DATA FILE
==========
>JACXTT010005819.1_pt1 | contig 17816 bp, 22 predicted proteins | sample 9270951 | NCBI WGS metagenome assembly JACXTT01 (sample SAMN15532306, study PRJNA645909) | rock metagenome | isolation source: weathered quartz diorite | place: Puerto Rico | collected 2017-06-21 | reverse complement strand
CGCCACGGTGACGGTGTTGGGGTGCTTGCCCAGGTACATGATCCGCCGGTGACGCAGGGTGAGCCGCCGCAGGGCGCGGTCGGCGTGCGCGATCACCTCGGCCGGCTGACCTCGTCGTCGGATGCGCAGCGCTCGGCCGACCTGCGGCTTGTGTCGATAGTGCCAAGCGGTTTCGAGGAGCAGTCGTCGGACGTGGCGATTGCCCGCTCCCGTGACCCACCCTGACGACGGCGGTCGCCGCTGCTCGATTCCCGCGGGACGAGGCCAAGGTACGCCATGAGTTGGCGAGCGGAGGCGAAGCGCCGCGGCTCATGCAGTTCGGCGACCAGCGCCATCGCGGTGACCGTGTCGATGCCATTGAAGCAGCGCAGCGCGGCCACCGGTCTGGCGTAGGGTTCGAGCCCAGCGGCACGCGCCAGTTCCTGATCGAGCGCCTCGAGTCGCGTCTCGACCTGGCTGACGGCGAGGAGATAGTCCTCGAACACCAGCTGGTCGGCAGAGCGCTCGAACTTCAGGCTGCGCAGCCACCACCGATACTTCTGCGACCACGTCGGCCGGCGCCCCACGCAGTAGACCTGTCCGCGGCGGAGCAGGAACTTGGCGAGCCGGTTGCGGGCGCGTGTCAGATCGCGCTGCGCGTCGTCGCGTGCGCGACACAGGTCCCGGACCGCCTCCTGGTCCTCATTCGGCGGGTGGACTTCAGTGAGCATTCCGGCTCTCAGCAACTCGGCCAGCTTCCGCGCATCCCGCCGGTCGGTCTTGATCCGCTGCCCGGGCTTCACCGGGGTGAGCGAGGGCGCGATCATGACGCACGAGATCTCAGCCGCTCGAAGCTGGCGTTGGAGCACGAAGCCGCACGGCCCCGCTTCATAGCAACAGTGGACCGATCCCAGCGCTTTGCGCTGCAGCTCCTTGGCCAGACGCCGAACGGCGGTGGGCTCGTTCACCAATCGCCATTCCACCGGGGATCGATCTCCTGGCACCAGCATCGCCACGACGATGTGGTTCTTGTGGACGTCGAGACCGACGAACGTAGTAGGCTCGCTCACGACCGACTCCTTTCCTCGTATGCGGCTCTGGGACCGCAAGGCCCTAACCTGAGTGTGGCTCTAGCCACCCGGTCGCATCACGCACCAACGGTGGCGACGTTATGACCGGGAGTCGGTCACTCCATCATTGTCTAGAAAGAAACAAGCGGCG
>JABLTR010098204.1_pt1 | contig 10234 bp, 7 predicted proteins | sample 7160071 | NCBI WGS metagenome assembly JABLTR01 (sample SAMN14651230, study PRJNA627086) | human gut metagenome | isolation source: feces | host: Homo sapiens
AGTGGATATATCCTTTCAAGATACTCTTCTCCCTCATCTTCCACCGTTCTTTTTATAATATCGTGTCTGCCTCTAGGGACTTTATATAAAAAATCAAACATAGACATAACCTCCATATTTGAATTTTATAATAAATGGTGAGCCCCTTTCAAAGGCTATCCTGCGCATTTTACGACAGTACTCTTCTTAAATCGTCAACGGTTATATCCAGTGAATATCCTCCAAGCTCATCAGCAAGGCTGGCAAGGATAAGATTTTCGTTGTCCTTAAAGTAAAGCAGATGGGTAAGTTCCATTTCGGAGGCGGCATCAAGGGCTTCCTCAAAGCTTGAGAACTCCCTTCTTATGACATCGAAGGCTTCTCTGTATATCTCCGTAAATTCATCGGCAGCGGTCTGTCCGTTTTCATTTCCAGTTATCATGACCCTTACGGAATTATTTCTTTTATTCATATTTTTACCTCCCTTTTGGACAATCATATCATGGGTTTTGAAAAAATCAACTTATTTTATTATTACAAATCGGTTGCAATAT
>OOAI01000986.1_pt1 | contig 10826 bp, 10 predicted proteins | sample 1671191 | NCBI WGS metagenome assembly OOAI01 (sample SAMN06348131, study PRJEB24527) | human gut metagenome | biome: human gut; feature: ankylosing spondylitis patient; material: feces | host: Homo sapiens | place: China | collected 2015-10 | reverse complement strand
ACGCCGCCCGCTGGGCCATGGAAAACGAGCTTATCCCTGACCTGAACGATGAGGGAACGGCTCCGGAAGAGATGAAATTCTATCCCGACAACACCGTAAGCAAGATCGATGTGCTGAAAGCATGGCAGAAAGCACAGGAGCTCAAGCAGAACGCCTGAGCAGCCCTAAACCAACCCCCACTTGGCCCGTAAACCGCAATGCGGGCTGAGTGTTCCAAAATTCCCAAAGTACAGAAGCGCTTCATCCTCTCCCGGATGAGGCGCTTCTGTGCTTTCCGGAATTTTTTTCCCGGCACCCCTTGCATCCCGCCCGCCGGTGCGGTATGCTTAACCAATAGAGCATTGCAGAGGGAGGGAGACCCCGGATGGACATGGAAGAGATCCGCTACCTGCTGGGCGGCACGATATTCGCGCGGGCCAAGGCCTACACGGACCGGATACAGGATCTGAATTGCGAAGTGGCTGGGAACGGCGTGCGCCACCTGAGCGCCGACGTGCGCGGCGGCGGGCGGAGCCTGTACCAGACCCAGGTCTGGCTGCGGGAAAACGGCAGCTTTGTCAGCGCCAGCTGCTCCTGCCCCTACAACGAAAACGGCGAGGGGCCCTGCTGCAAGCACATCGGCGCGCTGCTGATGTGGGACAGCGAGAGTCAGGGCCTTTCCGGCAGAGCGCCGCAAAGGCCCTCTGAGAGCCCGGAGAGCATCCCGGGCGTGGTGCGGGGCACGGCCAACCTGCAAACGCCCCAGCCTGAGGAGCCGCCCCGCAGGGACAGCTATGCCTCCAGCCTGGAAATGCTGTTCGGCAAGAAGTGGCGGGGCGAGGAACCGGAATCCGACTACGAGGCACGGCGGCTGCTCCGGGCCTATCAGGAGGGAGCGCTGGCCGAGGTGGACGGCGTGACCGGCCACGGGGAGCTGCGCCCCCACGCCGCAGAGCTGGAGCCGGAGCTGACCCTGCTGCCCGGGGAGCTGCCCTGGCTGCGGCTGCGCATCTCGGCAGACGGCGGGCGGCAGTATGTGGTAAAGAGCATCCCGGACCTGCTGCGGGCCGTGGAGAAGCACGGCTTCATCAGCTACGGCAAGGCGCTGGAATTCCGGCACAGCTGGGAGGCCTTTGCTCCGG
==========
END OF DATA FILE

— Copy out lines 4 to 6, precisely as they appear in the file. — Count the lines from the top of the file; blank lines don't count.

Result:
AGTGGATATATCCTTTCAAGATACTCTTCTCCCTCATCTTCCACCGTTCTTTTTATAATATCGTGTCTGCCTCTAGGGACTTTATATAAAAAATCAAACATAGACATAACCTCCATATTTGAATTTTATAATAAATGGTGAGCCCCTTTCAAAGGCTATCCTGCGCATTTTACGACAGTACTCTTCTTAAATCGTCAACGGTTATATCCAGTGAATATCCTCCAAGCTCATCAGCAAGGCTGGCAAGGATAAGATTTTCGTTGTCCTTAAAGTAAAGCAGATGGGTAAGTTCCATTTCGGAGGCGGCATCAAGGGCTTCCTCAAAGCTTGAGAACTCCCTTCTTATGACATCGAAGGCTTCTCTGTATATCTCCGTAAATTCATCGGCAGCGGTCTGTCCGTTTTCATTTCCAGTTATCATGACCCTTACGGAATTATTTCTTTTATTCATATTTTTACCTCCCTTTTGGACAATCATATCATGGGTTTTGAAAAAATCAACTTATTTTATTATTACAAATCGGTTGCAATAT
>OOAI01000986.1_pt1 | contig 10826 bp, 10 predicted proteins | sample 1671191 | NCBI WGS metagenome assembly OOAI01 (sample SAMN06348131, study PRJEB24527) | human gut metagenome | biome: human gut; feature: ankylosing spondylitis patient; material: feces | host: Homo sapiens | place: China | collected 2015-10 | reverse complement strand
ACGCCGCCCGCTGGGCCATGGAAAACGAGCTTATCCCTGACCTGAACGATGAGGGAACGGCTCCGGAAGAGATGAAATTCTATCCCGACAACACCGTAAGCAAGATCGATGTGCTGAAAGCATGGCAGAAAGCACAGGAGCTCAAGCAGAACGCCTGAGCAGCCCTAAACCAACCCCCACTTGGCCCGTAAACCGCAATGCGGGCTGAGTGTTCCAAAATTCCCAAAGTACAGAAGCGCTTCATCCTCTCCCGGATGAGGCGCTTCTGTGCTTTCCGGAATTTTTTTCCCGGCACCCCTTGCATCCCGCCCGCCGGTGCGGTATGCTTAACCAATAGAGCATTGCAGAGGGAGGGAGACCCCGGATGGACATGGAAGAGATCCGCTACCTGCTGGGCGGCACGATATTCGCGCGGGCCAAGGCCTACACGGACCGGATACAGGATCTGAATTGCGAAGTGGCTGGGAACGGCGTGCGCCACCTGAGCGCCGACGTGCGCGGCGGCGGGCGGAGCCTGTACCAGACCCAGGTCTGGCTGCGGGAAAACGGCAGCTTTGTCAGCGCCAGCTGCTCCTGCCCCTACAACGAAAACGGCGAGGGGCCCTGCTGCAAGCACATCGGCGCGCTGCTGATGTGGGACAGCGAGAGTCAGGGCCTTTCCGGCAGAGCGCCGCAAAGGCCCTCTGAGAGCCCGGAGAGCATCCCGGGCGTGGTGCGGGGCACGGCCAACCTGCAAACGCCCCAGCCTGAGGAGCCGCCCCGCAGGGACAGCTATGCCTCCAGCCTGGAAATGCTGTTCGGCAAGAAGTGGCGGGGCGAGGAACCGGAATCCGACTACGAGGCACGGCGGCTGCTCCGGGCCTATCAGGAGGGAGCGCTGGCCGAGGTGGACGGCGTGACCGGCCACGGGGAGCTGCGCCCCCACGCCGCAGAGCTGGAGCCGGAGCTGACCCTGCTGCCCGGGGAGCTGCCCTGGCTGCGGCTGCGCATCTCGGCAGACGGCGGGCGGCAGTATGTGGTAAAGAGCATCCCGGACCTGCTGCGGGCCGTGGAGAAGCACGGCTTCATCAGCTACGGCAAGGCGCTGGAATTCCGGCACAGCTGGGAGGCCTTTGCTCCGG